A bill that would drastically reshape the H-1B visa program and effectively end the Option Practical Training (OPT) program, both of which employers use to hire foreign national employees in skilled positions, has been introduced in the Senate. Presidential candidate Senator Ted Cruz (R-Texas) and Senator Jeff Sessions (R-Alabama), Chairman of the Senate’s Subcommittee on Immigration and the National Interest, co-sponsored the American Jobs First Act.

The H-1B program allows employers to hire foreign national employees in specialty occupations that require completion of at least a Bachelor’s degree. The OPT program allows employers to hire foreign nationals in positions related to the foreign nationals’ Bachelor’s level (or higher) field of study, giving the students-turned-employees an opportunity to have hands-on training in that field.

Arguing that employers’ current use of the H-1B program strays from the original intent of the program, Senator Cruz stated this bill would ensure employers cannot use the program to replace qualified and willing U.S. workers with what he calls “cheaper foreign labor.” Accordingly, the bill would establish a minimum wage for H-1B workers and require H-1B employers seeking H-1B visas to commit to paying the foreign workers the higher of:

  • what a U.S. worker who did identical or similar work earned two years prior to the hire of the foreign worker, or
  • $110,000 annually.

In addition to an H-1B minimum wage, the bill would establish a “cooling off” period which would prevent an employer from hiring an H-1B visa-based foreign worker within two years of layoffs, employee strike, an employer lockout, furloughs, or other involuntary terminations, excluding for-cause separations. This period is intended as a disincentive for H-1B employers to replace U.S. workers with foreign national employees.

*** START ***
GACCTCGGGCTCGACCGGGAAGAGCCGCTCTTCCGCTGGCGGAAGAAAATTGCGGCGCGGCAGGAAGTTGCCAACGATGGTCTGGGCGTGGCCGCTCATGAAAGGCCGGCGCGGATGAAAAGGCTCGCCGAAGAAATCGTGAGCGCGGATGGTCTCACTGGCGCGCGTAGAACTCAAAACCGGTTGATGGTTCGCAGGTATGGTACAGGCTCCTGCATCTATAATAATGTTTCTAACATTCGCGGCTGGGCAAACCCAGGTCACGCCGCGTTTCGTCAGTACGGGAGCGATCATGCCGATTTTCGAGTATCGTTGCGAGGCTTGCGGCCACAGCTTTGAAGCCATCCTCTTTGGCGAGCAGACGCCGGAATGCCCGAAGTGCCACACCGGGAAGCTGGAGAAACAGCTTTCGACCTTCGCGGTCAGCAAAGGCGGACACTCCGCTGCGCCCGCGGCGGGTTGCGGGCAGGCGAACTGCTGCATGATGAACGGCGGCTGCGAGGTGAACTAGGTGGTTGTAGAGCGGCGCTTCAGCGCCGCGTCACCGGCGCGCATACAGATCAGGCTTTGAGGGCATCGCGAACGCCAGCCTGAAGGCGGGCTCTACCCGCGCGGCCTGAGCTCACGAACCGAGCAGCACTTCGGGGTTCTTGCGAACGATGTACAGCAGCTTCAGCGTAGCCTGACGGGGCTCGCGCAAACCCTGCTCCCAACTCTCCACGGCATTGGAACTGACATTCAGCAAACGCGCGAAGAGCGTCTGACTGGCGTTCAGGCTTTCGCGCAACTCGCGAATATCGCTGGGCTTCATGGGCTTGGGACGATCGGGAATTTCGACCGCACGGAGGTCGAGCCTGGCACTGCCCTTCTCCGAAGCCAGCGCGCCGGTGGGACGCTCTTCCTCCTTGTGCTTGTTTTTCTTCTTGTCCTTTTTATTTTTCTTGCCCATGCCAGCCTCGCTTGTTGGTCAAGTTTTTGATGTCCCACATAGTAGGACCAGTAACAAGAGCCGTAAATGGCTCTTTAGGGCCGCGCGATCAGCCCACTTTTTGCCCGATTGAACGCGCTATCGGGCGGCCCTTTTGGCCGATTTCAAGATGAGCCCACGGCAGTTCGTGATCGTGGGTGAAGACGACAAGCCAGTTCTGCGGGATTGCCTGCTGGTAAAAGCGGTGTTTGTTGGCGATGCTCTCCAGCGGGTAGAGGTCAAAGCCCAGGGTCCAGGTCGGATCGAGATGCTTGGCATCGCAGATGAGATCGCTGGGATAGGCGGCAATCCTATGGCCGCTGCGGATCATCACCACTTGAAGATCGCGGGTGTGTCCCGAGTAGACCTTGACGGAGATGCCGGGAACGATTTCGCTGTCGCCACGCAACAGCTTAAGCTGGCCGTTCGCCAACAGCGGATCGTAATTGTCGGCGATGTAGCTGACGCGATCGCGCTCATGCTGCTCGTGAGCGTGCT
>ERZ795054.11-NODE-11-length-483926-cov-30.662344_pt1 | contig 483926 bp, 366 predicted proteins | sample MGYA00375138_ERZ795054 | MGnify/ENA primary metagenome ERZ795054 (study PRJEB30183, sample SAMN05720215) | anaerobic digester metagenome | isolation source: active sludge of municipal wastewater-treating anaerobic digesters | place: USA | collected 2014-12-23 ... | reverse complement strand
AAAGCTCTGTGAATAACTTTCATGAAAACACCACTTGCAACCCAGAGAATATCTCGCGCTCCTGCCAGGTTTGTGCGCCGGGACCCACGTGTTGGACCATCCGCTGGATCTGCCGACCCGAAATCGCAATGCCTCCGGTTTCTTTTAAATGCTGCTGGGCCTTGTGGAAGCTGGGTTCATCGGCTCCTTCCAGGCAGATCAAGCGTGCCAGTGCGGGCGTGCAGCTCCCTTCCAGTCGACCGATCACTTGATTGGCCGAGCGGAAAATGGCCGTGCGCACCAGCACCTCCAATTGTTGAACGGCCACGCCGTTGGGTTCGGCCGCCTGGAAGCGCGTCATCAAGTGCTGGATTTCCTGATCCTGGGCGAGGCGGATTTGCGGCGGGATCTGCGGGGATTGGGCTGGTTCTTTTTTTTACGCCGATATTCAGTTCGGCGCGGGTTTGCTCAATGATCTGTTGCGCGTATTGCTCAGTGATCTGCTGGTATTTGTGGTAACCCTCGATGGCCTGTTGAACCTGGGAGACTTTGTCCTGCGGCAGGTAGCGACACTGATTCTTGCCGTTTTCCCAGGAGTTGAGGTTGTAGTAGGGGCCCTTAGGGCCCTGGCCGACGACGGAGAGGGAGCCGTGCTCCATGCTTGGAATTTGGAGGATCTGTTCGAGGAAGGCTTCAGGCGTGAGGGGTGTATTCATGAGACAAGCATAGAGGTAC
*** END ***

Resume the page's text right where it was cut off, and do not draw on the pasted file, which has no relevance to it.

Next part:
The bill also would eliminate the continued use of the OPT program. Senator Cruz and other detractors of the OPT program as argue this is not a legitimate opportunity for student training. Instead, in their opinion, it is an opportunity for employers to hire foreign workers more cheaply costs than qualified and willing U.S. workers, thus displacing or leading to the non-hire of such U.S. workers. The bill would also seek to ensure that no similar programs resulting in the displacement or non-hire of U.S. workers could be created.

While the bill, as drafted, may not pass the Senate or both chambers of Congress or become law, its introduction by a presidential candidate and sponsorship by a subcommittee chairman spotlights these popular employment visa programs as we move towards a presidential election year. It is clear that employment-based immigration issues likely will stay in the national view as politicians debate the current use and future reshaping of these visa programs.